Wednesday, 20 March 2019

Let's Brew Wednesday - 1900 Amsdell Winter XX

In a change from the usual plain fare of UK recipes, here's one from the famous brewing town of Albany, New York. And fitting in with March as Mild month, it's a Mild recipe. How wacky is that - a genuine US Mild recipe?

X Ales were one of the mainstays of American Ale breweries in the 19th century. With their origin obviously lying with English X Ales.

The term Mild Ale doesn’t seem to have been used much in the USA. “Present Use”, a slightly old-fashioned term in the UK by 1900, was used to signify the same thing. But mostly they were just called Ales. Usually XX or XXX, for some reason. X Ale, the most popular Ale in England, doesn’t seem to have been a thing in the USA. Probably just breweries bigging up their Ales.

Amsdell’s XX has about the same gravity as a London X Ale of 1900, though the bitterness is a bit lower. (Refer back to 1899 Barclay Perkins X for a full comparison. I can’t be arsed to do it for you.)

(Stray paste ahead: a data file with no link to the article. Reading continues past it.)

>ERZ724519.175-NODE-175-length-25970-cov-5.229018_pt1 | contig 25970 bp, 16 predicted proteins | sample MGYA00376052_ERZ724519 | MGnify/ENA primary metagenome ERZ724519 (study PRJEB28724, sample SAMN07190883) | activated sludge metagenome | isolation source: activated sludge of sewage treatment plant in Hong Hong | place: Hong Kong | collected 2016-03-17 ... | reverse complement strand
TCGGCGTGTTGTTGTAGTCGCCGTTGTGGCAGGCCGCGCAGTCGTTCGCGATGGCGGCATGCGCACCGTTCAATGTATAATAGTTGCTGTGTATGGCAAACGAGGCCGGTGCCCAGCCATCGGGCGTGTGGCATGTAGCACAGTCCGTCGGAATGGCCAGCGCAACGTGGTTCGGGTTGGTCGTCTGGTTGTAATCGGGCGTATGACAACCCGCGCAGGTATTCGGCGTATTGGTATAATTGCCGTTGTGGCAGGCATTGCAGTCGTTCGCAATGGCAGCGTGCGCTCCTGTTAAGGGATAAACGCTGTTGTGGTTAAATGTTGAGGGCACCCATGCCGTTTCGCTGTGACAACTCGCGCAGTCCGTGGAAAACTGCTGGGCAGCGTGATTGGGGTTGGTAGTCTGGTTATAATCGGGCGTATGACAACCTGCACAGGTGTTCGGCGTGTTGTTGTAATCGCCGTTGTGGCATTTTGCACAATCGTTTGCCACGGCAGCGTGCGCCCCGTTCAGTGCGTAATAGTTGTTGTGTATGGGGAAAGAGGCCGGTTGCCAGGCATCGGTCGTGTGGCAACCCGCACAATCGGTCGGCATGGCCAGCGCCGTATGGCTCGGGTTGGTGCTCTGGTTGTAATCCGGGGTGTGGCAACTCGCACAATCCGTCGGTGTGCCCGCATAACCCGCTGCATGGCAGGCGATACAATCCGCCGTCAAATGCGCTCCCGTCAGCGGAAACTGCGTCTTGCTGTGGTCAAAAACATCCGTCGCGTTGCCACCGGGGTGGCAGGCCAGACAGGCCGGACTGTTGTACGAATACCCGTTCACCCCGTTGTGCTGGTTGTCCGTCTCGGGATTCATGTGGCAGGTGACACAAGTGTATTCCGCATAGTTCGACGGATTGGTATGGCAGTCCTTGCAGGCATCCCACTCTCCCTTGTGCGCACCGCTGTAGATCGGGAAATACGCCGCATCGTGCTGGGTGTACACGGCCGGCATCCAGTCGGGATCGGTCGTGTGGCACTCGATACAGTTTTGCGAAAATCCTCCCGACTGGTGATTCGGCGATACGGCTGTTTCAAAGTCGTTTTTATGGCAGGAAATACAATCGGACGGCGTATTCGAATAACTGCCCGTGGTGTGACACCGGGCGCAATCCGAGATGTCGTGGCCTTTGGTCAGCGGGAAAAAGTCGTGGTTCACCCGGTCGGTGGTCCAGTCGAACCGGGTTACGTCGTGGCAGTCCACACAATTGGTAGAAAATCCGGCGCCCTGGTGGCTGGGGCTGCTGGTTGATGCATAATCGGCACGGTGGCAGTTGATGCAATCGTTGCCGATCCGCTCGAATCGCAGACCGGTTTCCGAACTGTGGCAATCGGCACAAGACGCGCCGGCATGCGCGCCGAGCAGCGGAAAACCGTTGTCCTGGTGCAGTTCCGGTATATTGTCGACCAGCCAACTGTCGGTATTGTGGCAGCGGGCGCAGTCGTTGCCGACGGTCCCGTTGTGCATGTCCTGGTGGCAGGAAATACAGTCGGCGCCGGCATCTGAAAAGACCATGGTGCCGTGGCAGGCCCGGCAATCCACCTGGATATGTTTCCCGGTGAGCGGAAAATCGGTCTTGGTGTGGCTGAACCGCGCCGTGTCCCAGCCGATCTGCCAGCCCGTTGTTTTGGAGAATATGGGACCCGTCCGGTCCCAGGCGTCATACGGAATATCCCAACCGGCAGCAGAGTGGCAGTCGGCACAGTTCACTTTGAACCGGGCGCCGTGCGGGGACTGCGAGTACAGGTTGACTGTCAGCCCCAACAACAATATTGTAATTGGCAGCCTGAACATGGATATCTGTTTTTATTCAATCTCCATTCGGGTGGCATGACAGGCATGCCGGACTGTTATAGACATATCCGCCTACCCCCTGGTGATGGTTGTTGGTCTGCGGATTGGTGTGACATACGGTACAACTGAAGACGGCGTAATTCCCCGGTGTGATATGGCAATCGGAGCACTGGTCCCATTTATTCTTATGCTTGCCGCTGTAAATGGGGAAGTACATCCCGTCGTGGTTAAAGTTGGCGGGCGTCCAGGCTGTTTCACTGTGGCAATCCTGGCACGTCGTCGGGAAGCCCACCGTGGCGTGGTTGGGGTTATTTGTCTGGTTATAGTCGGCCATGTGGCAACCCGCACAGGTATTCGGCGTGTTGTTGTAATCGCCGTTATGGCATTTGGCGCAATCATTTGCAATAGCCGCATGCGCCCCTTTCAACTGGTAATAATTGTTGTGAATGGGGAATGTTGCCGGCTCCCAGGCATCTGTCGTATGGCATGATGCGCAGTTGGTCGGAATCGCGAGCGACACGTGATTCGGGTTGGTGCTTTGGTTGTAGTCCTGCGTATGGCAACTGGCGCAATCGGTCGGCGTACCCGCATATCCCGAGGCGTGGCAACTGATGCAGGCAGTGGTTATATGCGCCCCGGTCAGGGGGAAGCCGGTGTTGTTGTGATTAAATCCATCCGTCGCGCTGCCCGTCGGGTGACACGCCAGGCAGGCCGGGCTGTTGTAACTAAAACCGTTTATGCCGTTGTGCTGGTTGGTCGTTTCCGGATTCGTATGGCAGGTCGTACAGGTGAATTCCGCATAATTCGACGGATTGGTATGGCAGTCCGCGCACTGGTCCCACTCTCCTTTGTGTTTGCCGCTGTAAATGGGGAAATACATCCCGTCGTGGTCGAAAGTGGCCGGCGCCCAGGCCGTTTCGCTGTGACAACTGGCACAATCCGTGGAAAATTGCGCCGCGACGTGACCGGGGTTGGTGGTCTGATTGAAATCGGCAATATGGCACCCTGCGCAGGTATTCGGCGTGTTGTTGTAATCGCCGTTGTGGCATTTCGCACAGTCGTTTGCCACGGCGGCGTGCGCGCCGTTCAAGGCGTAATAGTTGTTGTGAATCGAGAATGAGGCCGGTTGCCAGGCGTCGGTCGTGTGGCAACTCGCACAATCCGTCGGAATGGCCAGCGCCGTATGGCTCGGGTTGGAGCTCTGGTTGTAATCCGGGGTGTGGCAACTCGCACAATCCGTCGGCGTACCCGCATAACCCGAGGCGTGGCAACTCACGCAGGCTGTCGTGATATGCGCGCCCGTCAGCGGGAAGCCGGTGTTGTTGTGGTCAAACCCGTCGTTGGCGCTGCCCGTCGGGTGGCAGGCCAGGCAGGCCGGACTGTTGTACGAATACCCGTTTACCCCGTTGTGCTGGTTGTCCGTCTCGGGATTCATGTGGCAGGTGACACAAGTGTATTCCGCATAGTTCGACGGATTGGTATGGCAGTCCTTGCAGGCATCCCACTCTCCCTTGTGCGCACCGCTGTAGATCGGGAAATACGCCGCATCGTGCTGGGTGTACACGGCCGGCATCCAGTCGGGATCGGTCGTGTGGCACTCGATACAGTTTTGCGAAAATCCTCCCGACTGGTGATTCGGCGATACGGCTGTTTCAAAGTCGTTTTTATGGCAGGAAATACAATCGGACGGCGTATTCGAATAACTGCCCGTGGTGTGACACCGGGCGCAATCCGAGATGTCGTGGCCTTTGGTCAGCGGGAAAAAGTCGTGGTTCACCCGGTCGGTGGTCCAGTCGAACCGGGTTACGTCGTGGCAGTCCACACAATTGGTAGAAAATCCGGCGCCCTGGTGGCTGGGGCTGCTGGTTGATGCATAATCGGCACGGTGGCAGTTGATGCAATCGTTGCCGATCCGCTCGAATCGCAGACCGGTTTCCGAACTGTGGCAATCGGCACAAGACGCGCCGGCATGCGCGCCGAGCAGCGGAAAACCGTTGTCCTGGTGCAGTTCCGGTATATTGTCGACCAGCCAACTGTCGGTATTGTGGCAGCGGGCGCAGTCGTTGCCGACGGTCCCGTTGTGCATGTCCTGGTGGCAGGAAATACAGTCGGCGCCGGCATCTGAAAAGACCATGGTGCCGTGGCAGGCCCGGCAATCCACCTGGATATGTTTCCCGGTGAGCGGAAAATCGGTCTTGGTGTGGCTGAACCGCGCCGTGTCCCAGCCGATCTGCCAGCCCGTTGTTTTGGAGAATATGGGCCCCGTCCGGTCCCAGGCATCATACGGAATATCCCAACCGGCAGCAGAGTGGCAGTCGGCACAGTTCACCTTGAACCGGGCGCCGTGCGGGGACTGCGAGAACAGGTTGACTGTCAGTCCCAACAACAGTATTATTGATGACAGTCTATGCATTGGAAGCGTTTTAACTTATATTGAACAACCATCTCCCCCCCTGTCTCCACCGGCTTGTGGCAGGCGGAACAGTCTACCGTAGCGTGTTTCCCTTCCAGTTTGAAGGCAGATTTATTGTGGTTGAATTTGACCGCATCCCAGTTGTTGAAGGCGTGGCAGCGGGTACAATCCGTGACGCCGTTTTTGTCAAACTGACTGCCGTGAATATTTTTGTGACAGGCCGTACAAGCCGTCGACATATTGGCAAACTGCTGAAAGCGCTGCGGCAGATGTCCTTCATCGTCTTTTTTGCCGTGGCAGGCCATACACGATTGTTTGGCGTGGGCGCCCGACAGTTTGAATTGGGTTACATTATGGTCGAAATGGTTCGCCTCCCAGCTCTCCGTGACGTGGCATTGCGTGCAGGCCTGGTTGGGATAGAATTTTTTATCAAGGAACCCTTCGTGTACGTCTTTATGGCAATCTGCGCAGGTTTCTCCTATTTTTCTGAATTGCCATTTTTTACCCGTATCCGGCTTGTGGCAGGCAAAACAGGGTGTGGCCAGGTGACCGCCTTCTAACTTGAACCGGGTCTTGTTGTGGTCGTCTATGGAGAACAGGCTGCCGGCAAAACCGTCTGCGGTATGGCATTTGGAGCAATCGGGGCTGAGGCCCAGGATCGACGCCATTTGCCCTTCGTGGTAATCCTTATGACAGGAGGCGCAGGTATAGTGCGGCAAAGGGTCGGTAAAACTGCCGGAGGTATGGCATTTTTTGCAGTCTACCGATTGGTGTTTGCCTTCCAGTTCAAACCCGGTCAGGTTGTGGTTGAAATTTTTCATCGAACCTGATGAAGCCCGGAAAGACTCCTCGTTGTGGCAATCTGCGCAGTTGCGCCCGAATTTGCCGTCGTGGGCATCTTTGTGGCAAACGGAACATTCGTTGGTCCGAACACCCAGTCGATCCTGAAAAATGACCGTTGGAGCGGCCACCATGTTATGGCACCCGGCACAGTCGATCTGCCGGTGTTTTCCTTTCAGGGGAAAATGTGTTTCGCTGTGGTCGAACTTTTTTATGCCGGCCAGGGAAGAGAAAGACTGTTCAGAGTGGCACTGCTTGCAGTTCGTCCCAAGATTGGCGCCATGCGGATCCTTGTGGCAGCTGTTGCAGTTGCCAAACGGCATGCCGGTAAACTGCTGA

The grist has the same ingredients as usual as Amsdell. Except there’s also a little black malt, presumably for colour. It doesn’t specify where it was added, so it could have been in the copper. Where it would have added more colour than in the mash. What was added in the copper was 20 lbs of salt. Which is slightly less than an eighth of an ounce for a recipe of the size below.

1900 Amsdell Winter XX
pale malt 8.25 lb 65.32%
grits 4.00 lb 31.67%
black malt 0.05 lb 0.40%
glucose 0.33 lb 2.61%
Cluster 30 mins 2.25 oz
OG 1056
FG 1022
ABV 4.5
Apparent attenuation 60.71%
IBU 31
SRM 6
Mash at 156º F
Sparge at 170º F
Boil time 30 minutes
pitching temp 58º F
Yeast WLP051 California V


This recipe is one of many North American ones in my outstanding collection of historic recipes:




http://www.lulu.com/shop/ronald-pattinson/lets-brew/paperback/product-23289812.html

1 comment:

Brando V said...

Hey Ron,
Do you know the max temp that was reached during ferment?